Before start of surgery patient should void urine. Trocar- related cystotomies are generally preventable with routine preoperative bladder drainage. Additional caution must be exercised in the patient previously exposed to abdominal or pelvic surgery, where there is a tendency for the bladder to be pulled above the level of the symphysis pubis. The urachus, although rarely present, should be avoided if possible. It is likely that the placement of an indwelling catheter, at least for prolonged or difficult cases, will reduce the incidence of injury resulting from dissection. Surgical separation of the bladder from the uterus or other adherent structures requires good visualization, appropriate retraction, and excellent surgical technique. Sharp mechanical dissection is preferred, particularly when relatively dense adhesions are present.

If the surgeon cannot, with assurance, steer a wide path from its course, the ureter must be directly visualized. This is especially true when laser, electrosurgical, or stapling techniques are employed. Frequently, the ureter can be seen through the peritoneum of the pelvic sidewall between the pelvic brim and the attachment of the broad ligament. However, because of patient variation, or the presence of pathology, the location of the ureter can become obscured. In such instances, the ureter can usually be visualized through the peritoneum at the pelvic brim, although the maneuver is slightly more difficult on the left because of the location of the sigmoid mesentery. If CO2 laser energy is to be employed, fluid injected at an appropriate location between the peritoneal surface and the ureter can provide a degree of protection from thermal injury.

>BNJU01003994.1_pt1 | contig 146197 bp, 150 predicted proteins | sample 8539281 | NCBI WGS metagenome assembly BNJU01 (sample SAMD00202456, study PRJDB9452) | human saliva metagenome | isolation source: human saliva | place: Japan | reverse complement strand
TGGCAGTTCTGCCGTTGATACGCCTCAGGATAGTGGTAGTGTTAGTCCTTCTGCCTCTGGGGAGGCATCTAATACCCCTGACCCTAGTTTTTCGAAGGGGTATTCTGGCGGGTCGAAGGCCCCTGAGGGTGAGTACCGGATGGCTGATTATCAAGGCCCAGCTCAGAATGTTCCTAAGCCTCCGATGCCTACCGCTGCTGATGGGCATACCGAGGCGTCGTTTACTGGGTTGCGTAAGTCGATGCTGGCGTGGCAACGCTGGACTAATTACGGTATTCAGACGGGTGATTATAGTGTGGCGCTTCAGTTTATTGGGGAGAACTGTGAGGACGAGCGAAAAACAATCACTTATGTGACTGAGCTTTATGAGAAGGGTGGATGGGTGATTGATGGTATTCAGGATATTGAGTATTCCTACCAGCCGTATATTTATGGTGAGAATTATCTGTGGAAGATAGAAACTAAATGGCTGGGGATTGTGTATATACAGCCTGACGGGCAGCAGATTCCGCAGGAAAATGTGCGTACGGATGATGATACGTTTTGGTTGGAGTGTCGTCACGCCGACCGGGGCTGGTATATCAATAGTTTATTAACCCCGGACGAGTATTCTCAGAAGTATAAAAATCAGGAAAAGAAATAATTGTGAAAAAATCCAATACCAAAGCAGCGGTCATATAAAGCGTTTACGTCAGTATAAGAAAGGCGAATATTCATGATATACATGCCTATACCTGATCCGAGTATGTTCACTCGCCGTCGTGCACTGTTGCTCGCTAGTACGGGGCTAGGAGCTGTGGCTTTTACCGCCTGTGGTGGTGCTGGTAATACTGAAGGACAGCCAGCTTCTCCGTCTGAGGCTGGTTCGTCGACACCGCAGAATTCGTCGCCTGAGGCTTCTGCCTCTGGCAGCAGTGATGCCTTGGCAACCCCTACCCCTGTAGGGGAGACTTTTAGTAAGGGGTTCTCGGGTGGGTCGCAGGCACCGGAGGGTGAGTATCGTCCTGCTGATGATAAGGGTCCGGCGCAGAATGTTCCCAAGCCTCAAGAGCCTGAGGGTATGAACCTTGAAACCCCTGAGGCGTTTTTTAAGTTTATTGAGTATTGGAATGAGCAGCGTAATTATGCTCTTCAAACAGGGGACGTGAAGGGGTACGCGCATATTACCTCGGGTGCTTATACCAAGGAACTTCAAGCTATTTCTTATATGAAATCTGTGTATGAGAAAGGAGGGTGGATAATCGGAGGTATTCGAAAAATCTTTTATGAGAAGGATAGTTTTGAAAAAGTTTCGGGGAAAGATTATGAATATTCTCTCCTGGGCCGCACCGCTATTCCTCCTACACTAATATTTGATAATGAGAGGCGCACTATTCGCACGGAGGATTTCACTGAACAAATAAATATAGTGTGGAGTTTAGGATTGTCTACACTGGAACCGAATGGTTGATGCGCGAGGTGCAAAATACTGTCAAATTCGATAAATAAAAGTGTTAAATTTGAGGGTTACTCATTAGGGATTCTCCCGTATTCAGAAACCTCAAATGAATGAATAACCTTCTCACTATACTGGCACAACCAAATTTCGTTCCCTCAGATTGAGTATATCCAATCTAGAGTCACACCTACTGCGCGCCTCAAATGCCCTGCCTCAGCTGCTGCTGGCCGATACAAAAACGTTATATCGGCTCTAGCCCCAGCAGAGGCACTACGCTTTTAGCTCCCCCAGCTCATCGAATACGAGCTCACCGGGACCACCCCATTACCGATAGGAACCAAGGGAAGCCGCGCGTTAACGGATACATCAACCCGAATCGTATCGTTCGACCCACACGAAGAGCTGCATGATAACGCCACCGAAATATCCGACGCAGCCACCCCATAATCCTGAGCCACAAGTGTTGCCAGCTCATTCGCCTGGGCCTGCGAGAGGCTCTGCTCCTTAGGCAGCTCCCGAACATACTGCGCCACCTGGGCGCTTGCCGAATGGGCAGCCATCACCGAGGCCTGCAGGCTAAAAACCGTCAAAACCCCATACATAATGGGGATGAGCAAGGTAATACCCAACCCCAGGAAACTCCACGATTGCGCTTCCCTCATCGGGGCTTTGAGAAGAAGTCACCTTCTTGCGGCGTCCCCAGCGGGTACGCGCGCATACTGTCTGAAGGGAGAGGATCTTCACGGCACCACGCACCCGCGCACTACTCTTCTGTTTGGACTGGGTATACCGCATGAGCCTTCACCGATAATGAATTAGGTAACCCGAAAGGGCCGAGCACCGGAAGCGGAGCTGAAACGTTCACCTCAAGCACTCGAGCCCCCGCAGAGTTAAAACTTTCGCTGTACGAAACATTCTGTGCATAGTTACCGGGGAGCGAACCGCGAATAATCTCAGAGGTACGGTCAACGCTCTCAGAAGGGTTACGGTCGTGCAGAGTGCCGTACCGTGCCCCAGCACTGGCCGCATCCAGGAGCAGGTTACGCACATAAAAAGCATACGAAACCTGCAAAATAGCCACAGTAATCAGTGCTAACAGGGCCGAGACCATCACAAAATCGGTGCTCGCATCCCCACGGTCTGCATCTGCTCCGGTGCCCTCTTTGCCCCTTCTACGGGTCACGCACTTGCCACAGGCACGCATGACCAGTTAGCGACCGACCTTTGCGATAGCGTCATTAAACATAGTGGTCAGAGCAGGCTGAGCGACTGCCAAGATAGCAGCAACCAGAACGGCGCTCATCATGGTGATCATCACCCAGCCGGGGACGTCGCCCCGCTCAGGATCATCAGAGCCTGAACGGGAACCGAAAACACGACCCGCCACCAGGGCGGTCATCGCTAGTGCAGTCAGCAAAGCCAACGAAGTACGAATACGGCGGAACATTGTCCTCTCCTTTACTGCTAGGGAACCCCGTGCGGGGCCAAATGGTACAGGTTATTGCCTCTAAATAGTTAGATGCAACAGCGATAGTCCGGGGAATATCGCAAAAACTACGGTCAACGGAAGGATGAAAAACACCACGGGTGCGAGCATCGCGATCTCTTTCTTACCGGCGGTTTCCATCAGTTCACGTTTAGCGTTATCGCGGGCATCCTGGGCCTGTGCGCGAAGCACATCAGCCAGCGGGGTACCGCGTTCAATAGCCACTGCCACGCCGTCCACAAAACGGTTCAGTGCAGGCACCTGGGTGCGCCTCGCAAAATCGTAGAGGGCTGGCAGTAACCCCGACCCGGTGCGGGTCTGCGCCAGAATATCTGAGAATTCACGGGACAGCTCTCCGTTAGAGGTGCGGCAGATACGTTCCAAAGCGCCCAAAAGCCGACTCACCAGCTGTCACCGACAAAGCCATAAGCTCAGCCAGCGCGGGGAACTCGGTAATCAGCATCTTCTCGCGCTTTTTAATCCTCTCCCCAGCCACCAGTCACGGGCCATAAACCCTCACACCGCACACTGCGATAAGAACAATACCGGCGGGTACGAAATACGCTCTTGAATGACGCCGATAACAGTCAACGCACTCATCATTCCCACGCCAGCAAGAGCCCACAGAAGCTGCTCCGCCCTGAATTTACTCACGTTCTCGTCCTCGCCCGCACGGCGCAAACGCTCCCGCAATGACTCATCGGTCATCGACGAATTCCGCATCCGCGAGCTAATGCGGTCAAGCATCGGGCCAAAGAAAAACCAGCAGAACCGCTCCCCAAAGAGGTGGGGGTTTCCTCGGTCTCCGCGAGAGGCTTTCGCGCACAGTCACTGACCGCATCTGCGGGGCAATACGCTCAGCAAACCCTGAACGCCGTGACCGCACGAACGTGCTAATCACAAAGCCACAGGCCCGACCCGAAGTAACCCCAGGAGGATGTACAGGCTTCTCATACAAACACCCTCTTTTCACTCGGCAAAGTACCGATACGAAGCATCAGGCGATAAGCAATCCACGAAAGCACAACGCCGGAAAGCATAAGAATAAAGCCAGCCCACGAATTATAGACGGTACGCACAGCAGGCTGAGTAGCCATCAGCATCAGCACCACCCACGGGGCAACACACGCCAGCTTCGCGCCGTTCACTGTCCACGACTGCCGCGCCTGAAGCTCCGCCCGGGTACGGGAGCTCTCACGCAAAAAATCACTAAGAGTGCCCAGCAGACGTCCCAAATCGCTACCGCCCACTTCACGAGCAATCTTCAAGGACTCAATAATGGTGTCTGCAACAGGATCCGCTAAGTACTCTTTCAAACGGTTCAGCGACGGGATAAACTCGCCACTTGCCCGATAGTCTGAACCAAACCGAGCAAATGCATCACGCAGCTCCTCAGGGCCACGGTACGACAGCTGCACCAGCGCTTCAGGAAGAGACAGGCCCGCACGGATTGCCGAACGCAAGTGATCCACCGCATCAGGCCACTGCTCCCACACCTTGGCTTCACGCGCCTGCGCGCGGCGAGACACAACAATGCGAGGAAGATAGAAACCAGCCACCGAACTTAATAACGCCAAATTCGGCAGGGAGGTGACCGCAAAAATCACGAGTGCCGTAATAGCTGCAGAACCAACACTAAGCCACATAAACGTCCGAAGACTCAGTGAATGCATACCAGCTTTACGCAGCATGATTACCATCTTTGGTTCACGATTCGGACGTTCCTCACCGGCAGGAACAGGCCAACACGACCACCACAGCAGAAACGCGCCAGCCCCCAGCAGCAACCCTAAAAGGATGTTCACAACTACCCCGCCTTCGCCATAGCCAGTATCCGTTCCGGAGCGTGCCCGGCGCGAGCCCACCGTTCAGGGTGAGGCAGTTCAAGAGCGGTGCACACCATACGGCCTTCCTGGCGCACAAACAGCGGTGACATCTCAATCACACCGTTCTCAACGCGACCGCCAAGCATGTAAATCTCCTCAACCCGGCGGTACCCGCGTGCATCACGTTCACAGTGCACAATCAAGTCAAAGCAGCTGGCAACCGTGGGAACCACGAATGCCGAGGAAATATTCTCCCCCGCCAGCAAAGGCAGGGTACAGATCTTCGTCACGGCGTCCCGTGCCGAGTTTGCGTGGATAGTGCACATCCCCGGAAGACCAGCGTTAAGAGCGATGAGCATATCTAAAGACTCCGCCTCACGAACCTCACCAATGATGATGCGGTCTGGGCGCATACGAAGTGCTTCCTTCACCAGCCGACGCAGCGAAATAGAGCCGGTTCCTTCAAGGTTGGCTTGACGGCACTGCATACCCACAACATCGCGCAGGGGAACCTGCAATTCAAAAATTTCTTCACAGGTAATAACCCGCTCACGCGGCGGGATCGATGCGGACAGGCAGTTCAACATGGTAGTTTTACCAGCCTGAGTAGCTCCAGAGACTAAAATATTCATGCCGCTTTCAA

If entry into the retroperitoneal space is required for exposure, there should be no hesitation to undertake such dissection. The surface of the peritoneum should be breached with scissors at the closest level proximal, and anterior, to the most distal site of planned dissection where the location of the ureter is known or anticipated. If the ureter is seen through the peritoneum, it may be grasped with a Babcock forceps to minimize trauma while the peritoneum is incised. Careful sharp and blunt dissection then may be applied to provide adequate exposure in the operative field. If the ureter cannot be seen through the peritoneal surface, a fine, toothed forceps should be employed to grasp and elevate the peritoneum allowing careful entry into the retroperitoneal space.

The techniques used for retroperitoneal dissection are also important in reducing the risk of ureteric injury. Blunt dissection can be facilitated with the instillation of fluid into the retroperitoneal space under pressure. Others have advocated the selective preoperative placement of ureteric stents including those that are illuminated, to provide additional safety. We prefer instead the use of mechanical (sharp or blunt) dissection with sharp-curved scissors and a narrow, pointed grasping forceps attached to an electrosurgical generator. The assistant is provided with a narrow, pointed, and toothed grasping forceps as well as a suction irrigation system to use, as requested, through an ancillary cannula. Dissection proceeds, respecting the blood supply of the ureter by minimizing direct manipulation and by preserving the integrity of its sheath. If electrical energy is used, it must be applied judiciously, at safe distances from the ureter and its blood supply. The narrow, pointed grasping forceps facilitates precise and safe desiccation of small caliber blood vessels.